First, the likelihood that a small non-profit organization like SR is taking resources away from permanent housing projects is minimal. Our mission is to provide students with excellent building education. Thus, most of our funding comes from corporations and organizations that earmark their funds for education. The houses that we create for Nickelsville are almost a by-product of our main goal, and result in dollars benefiting homeless housing that would probably never end up being used for such purposes. If we do rally funding earmarked for housing purposes, there’s a strong argument to be made for the need of both transitional and permanent housing in a large-scale pipeline for the homeless (stay tuned).
Second, we aren’t telling anyone that homelessness shouldn’t be addressed on a broader scale. As I mentioned, we acknowledge the complexity of the issue and function as advocates for the myriad services being offered and developed for homeless people. Indeed, a strong web of support involving small-scale housing, large-scale housing, group shelters, community centers, mental health providers, free kitchens, sliding-scale clinics, and many other social services is likely the best bet for any long-term “solution.” Building a tiny house does not negate that fact, nor does it make the demand on our policy-makers any less ardent. We are teaming with organizations such as LIHI to provide our support to this web and show policy-makers it is a necessity.
But let’s pretend that the issues of resource allocation were legitimate in our situation—imagine that our efforts to address homeless somehow do detract from other, larger efforts to combat homelessness. Would it still be worth it? Probably. In some slow, gradual, and slightly roundabout way of repeatedly chipping away at its symptoms, our program ends up addressing an important etiology of homelessness: the dehumanization of people without homes.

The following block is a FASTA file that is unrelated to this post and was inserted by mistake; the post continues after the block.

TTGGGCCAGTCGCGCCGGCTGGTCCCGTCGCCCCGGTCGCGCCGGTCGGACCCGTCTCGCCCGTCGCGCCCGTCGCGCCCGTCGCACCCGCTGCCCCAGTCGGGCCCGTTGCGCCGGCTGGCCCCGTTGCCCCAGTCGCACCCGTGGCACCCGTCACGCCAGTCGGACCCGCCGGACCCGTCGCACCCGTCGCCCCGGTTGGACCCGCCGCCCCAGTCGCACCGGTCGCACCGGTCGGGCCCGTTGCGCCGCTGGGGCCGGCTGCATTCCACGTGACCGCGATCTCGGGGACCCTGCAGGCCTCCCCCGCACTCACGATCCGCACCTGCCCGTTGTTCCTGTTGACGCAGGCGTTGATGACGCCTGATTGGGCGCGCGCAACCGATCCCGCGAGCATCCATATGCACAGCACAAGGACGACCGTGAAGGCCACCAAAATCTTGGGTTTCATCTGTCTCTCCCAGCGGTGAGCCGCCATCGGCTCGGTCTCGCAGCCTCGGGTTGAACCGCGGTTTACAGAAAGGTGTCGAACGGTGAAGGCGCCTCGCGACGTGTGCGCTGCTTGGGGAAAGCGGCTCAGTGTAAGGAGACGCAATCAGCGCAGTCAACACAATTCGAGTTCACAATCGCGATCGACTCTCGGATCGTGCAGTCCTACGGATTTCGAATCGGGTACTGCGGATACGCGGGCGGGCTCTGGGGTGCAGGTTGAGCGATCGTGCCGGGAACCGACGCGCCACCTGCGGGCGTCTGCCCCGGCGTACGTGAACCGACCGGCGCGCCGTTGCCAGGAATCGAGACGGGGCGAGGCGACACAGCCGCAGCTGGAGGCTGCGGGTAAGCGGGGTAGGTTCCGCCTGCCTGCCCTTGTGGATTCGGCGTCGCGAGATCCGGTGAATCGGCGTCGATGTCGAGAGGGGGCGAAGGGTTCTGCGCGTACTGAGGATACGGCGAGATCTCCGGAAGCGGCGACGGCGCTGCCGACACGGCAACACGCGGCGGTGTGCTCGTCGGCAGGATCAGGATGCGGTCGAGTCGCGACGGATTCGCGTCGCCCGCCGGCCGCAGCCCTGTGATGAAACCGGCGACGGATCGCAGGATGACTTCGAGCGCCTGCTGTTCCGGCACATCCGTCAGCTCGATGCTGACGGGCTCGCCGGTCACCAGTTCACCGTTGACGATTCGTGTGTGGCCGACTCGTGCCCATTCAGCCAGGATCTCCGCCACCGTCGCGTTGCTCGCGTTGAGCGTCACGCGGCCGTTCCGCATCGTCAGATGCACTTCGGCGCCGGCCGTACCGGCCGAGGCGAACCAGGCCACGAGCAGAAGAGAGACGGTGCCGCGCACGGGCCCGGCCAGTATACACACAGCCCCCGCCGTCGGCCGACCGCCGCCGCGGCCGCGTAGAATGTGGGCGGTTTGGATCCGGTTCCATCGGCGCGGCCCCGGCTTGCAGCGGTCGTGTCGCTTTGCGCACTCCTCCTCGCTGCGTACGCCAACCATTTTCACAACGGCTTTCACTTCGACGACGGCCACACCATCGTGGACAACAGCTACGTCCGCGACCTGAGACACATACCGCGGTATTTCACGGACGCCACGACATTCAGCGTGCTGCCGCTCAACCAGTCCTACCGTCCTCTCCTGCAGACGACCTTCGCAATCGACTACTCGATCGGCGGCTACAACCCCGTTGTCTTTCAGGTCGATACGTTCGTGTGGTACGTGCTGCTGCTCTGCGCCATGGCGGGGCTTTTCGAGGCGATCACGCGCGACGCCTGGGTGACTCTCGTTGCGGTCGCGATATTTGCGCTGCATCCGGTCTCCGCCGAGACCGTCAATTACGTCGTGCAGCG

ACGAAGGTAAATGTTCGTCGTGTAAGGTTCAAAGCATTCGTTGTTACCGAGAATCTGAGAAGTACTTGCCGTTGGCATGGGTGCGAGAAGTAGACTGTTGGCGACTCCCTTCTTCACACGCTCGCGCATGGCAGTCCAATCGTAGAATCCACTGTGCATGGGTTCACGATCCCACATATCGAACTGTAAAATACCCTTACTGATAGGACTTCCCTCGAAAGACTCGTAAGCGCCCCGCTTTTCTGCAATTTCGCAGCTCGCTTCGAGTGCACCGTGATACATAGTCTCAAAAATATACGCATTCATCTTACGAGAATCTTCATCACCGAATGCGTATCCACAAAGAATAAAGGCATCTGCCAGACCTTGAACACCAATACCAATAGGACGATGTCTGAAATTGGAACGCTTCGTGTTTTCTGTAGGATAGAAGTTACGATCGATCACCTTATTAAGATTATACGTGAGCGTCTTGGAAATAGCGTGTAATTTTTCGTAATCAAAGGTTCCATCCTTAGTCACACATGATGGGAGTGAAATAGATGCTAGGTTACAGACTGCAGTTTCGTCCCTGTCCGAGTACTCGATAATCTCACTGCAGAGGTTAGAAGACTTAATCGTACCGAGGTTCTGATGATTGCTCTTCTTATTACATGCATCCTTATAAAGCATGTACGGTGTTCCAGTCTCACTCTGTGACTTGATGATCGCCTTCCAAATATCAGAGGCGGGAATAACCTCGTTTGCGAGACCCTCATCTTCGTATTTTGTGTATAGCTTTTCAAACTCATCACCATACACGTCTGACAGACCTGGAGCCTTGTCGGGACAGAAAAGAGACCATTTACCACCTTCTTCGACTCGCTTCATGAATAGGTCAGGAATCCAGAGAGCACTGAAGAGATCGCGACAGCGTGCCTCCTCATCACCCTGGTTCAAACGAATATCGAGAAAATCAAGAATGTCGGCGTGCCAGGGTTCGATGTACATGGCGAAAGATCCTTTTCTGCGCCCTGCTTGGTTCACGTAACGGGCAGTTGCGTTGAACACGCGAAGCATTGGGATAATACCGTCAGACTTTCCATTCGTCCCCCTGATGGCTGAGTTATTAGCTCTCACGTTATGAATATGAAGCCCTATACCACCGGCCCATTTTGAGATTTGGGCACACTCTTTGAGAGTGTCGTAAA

Our students work closely with the residents of Nickelsville as clients, giving them a level of attention, dignity, and respect that is hard to find elsewhere. The process of design demands learning about your client, stepping into her shoes, and re-envisioning the world from her perspective. Sawhorse students visit Nickelsville on multiple occasions, in multiple roles, and spend time speaking with, eating with, and working alongside people experiencing homelessness. The students learn that living without a home doesn’t make you less of a person, and that the reasons why people arrive at such situations are unfathomably diverse and nuanced. Hopefully, they walk away with a better understanding of how homelessness happens to people and a sense of compassion that carries unpredictable implications for the future. The result is a transformation in social perspectives of homelessness that large-scale housing efforts are unlikely to address.
Many people have urged us to come up with a single, affordable housing design and come up with a “system” for building, cookie-cutter, assembly-line style. Yes, this would likely be faster, cheaper, and more efficient. But we are faced with an awesome design challenge with clear constraints (size, cost, mobility) and an endless opportunity for new approaches. Each structure will provide a new set of lessons learned, and serve as a prototype for the next. We don’t expect to discover a new, reliable, and replicable approach to building transitional housing in our efforts, but on the long road towards sustainable, low-cost housing, there is much to be said for creativity and iteration. More importantly, it is the design process unique to each structure that brings our students, staff, and supporters into conversation with the homeless residents of Nickelsville.
Insight, human relationships, and a fast turnaround of ideas are features of our small-scale approach that make it a worthwhile investment in the slew of options to address homelessness. You can’t get these things as quickly when you build on a massive scale: If you’ve ever seen the teetering megalithic housing projects in poor, overpopulated regions of the globe, it’s clear that dehumanization is the result of quantity over quality. As well-intended and necessary as some of those projects may be, they are far less dignified than the tiny homes we will provide. Though it is not our intention to “solve” the puzzle of homelessness in the short-term, the dignity our small-scale, iterative approach brings to the issue just might help impact it in the long run.